They had not been even savages—for what indeed had they done? That awful awakening in the cold of an unknown epoch—perhaps an attack by the furry, frantically barking quadrupeds, and a dazed defence against them and the equally frantic white simians with the queer wrappings and paraphernalia… poor Lake, poor Gedney… and poor Old Ones! Scientists to the last—what had they done that we would not have done in their place? God, what intelligence and persistence! What a facing of the incredible, just as those carven kinsmen and forbears had faced things only a little less incredible! Radiates, vegetables, monstrosities, star-spawn—whatever they had been, they were men!

They had crossed the icy peaks on whose templed slopes they had once worshipped and roamed among the tree-ferns. They had found their dead city brooding under its curse, and had read its carven latter days as we had done. They had tried to reach their living fellows in fabled depths of blackness they had never seen—and what had they found? All this flashed in unison through the thoughts of Danforth and me as we looked from those headless, slime-coated shapes to the loathsome palimpsest sculptures and the diabolical dot-groups of fresh slime on the wall beside them—looked and understood what must have triumphed and survived down there in the Cyclopean water-city of that nighted, penguin-fringed abyss, whence even now a sinister curling mist had begun to belch pallidly as if in answer to Danforth’s hysterical scream.
Key phrases: "Scientists to the last" and "what had they done that we we would not have done in their place?"

Dyers & co did not preserve either the bodies of the men and dogs or of the Old Ones. He also states he believes the photos and drawn pictures may be declared to be faked. So without evidence of these events, Dyer expects it to be claimed to be figments of their imagination.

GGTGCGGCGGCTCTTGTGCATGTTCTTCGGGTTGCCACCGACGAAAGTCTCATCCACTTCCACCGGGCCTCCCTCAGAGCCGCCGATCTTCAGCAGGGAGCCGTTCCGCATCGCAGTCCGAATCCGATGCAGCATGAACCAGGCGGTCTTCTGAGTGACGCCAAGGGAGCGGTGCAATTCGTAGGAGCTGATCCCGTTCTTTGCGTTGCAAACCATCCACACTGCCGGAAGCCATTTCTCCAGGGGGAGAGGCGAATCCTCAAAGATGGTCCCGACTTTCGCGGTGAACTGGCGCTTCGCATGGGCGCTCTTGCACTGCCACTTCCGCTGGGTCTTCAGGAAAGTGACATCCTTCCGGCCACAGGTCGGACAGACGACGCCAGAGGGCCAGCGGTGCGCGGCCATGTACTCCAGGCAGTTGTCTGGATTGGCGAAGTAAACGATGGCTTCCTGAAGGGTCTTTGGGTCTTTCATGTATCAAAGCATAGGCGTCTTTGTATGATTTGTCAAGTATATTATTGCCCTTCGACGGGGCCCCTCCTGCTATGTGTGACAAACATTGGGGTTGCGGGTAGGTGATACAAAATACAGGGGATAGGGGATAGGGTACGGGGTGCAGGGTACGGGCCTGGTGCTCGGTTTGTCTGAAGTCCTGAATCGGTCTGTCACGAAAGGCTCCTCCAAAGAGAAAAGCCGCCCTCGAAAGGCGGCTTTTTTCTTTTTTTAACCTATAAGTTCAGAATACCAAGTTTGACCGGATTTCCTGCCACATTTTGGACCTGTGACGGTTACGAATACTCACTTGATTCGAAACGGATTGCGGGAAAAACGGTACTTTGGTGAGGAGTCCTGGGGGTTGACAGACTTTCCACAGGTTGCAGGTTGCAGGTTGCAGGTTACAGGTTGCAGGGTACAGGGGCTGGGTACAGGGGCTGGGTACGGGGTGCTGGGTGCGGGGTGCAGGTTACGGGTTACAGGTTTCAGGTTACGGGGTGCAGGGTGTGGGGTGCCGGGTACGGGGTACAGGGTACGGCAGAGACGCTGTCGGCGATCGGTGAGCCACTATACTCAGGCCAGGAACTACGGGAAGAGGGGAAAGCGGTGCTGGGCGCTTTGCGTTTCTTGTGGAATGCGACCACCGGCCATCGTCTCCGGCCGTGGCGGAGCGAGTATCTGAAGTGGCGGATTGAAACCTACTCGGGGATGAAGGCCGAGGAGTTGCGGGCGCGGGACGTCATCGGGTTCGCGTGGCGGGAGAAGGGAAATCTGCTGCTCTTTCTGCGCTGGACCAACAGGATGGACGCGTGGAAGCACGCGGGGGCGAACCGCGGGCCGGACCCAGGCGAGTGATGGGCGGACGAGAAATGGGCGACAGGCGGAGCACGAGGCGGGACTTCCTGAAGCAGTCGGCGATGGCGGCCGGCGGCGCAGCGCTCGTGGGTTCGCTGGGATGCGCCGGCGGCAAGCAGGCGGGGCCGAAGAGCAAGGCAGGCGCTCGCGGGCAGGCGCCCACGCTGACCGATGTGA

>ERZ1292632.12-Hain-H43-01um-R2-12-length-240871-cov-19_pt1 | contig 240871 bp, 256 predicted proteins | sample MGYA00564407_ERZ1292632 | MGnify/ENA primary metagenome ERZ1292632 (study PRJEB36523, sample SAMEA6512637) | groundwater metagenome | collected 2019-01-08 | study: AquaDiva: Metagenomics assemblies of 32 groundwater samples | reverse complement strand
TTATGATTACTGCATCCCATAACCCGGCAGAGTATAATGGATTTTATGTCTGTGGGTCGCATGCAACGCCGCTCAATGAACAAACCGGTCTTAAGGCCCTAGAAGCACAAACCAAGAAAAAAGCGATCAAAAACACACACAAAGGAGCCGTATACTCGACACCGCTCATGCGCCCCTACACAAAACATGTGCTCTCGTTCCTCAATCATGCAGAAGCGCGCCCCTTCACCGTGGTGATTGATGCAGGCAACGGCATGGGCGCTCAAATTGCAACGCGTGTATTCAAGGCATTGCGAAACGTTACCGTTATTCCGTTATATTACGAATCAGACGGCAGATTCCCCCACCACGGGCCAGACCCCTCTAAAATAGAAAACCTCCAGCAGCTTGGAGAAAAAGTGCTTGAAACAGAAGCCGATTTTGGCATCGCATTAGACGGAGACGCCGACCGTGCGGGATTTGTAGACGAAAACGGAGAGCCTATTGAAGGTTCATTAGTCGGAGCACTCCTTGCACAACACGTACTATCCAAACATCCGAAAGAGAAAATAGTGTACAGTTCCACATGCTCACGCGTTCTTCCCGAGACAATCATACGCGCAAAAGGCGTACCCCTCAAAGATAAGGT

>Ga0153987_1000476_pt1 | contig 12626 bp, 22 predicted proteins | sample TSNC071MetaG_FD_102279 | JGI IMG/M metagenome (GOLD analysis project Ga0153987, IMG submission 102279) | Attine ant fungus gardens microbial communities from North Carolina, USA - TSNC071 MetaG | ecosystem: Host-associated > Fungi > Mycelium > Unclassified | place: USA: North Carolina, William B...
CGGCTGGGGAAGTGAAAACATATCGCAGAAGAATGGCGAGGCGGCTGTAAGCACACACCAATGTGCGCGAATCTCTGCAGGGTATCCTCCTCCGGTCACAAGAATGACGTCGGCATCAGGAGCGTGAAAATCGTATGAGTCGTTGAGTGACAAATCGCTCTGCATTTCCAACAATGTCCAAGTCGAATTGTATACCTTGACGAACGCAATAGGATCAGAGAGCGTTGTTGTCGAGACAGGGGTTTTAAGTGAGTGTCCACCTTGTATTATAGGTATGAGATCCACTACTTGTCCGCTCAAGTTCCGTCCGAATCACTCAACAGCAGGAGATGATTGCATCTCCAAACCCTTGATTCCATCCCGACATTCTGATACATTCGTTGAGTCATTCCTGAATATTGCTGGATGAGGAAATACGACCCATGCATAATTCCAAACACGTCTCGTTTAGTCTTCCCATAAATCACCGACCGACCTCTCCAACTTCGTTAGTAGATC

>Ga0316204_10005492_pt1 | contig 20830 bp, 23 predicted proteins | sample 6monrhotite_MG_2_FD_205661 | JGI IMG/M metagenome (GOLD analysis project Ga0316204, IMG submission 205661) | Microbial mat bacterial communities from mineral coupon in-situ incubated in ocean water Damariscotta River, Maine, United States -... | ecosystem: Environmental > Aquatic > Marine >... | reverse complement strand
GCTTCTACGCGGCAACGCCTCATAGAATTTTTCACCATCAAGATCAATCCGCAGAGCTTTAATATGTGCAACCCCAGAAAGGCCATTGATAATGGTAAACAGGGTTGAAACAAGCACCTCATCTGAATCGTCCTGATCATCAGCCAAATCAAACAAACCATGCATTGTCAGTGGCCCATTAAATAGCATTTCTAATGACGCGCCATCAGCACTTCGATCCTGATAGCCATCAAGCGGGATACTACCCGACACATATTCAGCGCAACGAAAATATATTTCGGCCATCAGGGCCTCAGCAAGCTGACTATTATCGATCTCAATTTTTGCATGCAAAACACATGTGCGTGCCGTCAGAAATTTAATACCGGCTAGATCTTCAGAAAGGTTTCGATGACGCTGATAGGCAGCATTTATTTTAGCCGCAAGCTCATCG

Ah, now I see what you mean. I meant that it is clear that Dyer didn't imagine it. And it would be difficult for the rest of the expedition to share in such a big collective hallucination.
 

BAYLOR

There Are Always new Things to Learn.
Joined
Jun 29, 2014
Messages
13,158
#68
True, and it is written into the story that Dyer expects not to be believed. He wouldn't be, in scientific circles.





The Shoggoth do become enemies of the Old Ones, but this still doesn't define "good guys" and "bad guys". Throughout history, many civilizations have overtaken others. Not always through war, but in some way or other, all civilizations fall and others emerge to take their place. On a larger evolutionary scale, entire species come and go, usually on a timetable of a few million years. The Old Ones exist on an even grander scale - having evolved on a different world, then spent 500 million years here. Yet even they are coming to an end. This is partly because their own creation - the Shoggoths - evolved and are overthrew them. But they were in decline in technology anyway. For instance, they had lost spaceflight ability and had retreated from other invaders as well. They live on a more "cosmic" scale than our evolution.

And this is part of why I don't understand why Dyer starts sympathizing more with the Old Ones after reading their history. If it truly was the thawed Old Ones who killed their party, it is clear that both Old Ones and Shoggoths do not value humans and have no qualms about destroying them. Both should be seen as a threat to humanity. The Shoggoth did chase them at the end, but the only creatures who actually killed humans were the Old Ones.